The second stage runs from March to April 2023 – exact dates are not yet available – when the lottery opens again, this time for people who have signed up for tickets for individual events in all sports, and for the opening and closing ceremonies on the banks of the Seine. It is possible to enter the draw for both packs and individual tickets. 

Again, ticket lottery winners will have 48 hours to buy their tickets, subject to availability, once they have been informed that they have been selected. 

So far, it has not been announced how many tickets will be available in the second half of the draw.

Stage 3

At the end of 2023 – again, no exact date is available yet – remaining Olympic tickets will go on sale on a first-come, first-served basis, and these will also be via the online ticketing site.

What about the opening ceremony?

The Paris 2024 opening ceremony is set to be a bit special – held on the banks of the Seine as a giant flotilla/parade there will be space for 600,000 spectators – so you have a much better chance than at previous Olympics, where opening ceremonies were held in stadia of around 100,000 capacity.

Opening and closing ceremony tickets are part of stage 2.

Are there any other ways to get tickets?

Organisers say that, for the first time ever, ticketing will be 100 percent digitalised and centralised on the same website, so it’s open to everyone around the world on exactly the same terms.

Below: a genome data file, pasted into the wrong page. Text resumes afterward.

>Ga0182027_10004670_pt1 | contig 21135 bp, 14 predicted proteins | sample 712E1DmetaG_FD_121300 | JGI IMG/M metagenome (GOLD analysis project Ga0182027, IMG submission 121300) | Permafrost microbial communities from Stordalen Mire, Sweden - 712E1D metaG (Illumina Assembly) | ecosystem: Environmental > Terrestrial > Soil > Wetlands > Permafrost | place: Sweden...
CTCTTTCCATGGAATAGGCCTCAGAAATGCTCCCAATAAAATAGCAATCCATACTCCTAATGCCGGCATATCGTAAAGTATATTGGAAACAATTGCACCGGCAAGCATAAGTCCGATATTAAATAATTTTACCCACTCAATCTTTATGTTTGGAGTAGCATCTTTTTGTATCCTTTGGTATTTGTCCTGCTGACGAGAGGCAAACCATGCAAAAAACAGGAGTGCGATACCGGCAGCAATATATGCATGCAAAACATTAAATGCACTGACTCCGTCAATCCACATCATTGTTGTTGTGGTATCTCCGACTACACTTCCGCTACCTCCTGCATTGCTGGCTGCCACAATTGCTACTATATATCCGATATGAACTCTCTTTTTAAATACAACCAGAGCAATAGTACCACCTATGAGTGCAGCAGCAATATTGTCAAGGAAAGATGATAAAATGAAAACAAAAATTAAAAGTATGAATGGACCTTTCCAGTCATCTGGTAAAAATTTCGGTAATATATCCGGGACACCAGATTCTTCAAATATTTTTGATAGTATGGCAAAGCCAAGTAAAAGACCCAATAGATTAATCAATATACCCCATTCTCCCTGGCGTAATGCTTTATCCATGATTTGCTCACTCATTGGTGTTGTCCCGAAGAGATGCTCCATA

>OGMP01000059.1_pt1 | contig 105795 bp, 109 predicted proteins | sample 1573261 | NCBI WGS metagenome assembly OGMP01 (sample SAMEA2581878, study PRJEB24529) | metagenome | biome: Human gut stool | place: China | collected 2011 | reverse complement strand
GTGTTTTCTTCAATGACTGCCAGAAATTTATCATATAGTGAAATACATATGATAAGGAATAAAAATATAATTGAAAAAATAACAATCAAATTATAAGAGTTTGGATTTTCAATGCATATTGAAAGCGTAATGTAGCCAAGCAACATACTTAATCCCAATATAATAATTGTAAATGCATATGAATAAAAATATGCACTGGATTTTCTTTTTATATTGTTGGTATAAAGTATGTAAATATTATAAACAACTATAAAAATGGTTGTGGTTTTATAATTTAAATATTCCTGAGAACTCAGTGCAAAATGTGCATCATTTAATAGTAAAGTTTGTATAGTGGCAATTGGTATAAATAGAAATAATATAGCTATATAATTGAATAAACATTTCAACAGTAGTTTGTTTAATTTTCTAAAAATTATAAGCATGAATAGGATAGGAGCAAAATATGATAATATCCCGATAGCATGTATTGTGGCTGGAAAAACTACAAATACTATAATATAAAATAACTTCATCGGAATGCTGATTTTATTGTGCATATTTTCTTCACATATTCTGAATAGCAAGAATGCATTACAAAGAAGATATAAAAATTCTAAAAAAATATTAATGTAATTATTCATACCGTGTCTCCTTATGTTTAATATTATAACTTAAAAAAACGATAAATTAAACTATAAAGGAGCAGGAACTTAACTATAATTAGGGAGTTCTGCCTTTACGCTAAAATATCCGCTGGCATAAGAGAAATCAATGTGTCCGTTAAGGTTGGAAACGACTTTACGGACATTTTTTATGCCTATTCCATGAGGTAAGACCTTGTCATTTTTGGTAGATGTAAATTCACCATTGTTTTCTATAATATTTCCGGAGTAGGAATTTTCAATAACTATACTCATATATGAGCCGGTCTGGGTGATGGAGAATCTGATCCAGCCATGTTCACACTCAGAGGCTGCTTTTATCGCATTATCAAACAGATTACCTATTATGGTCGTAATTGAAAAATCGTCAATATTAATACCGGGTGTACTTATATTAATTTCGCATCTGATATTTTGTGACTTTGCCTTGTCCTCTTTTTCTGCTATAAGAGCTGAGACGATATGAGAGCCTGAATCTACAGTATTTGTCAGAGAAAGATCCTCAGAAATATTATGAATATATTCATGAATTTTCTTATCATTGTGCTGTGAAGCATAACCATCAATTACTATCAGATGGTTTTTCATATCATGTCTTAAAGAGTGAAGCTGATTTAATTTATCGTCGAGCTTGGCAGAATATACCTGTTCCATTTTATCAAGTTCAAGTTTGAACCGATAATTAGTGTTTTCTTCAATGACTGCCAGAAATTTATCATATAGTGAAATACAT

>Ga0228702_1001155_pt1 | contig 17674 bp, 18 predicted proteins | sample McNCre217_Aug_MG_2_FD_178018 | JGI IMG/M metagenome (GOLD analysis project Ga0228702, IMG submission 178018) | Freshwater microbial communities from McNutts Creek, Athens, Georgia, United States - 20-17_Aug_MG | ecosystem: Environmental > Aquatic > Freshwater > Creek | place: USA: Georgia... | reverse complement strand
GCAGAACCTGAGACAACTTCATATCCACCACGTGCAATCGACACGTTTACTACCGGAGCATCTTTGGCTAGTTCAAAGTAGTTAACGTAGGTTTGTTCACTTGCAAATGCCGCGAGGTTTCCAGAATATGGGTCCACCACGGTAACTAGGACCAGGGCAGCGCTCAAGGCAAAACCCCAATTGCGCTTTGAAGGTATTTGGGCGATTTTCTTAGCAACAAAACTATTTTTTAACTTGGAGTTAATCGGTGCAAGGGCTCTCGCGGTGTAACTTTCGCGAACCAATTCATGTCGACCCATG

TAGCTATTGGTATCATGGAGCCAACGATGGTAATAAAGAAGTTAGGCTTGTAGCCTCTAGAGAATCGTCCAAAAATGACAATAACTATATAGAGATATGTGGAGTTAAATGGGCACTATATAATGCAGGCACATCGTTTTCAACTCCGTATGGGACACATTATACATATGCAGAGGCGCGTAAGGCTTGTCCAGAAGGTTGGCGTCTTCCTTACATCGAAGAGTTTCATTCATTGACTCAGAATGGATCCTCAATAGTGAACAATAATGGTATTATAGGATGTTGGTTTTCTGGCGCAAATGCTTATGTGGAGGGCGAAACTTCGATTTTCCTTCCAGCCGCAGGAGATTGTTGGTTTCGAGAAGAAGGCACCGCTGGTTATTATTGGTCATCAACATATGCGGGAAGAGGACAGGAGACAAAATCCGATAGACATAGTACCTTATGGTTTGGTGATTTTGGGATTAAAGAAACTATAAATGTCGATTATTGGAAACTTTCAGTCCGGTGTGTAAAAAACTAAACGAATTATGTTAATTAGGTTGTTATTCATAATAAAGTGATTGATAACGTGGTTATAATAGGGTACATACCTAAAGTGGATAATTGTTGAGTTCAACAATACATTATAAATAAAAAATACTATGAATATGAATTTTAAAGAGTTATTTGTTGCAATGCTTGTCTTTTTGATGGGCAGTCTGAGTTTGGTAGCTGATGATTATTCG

There has been a lot of work done on measures to stop ticket touting, probably these won’t all be successful but extreme caution is advised when buying from resale sites as these are not officially authorised. 

President Emmanuel Macron has already said that the French government will buy 400,000 Olympic tickets, to “distribute to young people and schoolchildren, especially those under 16, to volunteers who contribute to the Games and to sport in France, to people with disabilities, to their caregivers, and to state and local government officials who help with the Games.”

The Games organisers will also set up a ‘social ticketing’ site – exact date TBC – with up to 1 million tickets reserved for special groups, including young people from poor areas and volunteers who work for sports programmes throughout the year.

And as ever, there will be corporate hospitality, so if you have no luck on the ticketing site then your best bet might be to make friends with someone who scored tickets through their work and buy one of the corporate hospitality packs.

The 2024 Olympic Games run from 26th July to 11th August 2024, followed by the Paralympic Games from 28th August to 8th September.

Member comments

  1. According to the official ticketing website registration for the draw for tickets is from 1 December 2022 until 31 January 2023. It is not only open until December 31st 2022 as per your article.

Log in here to leave a comment.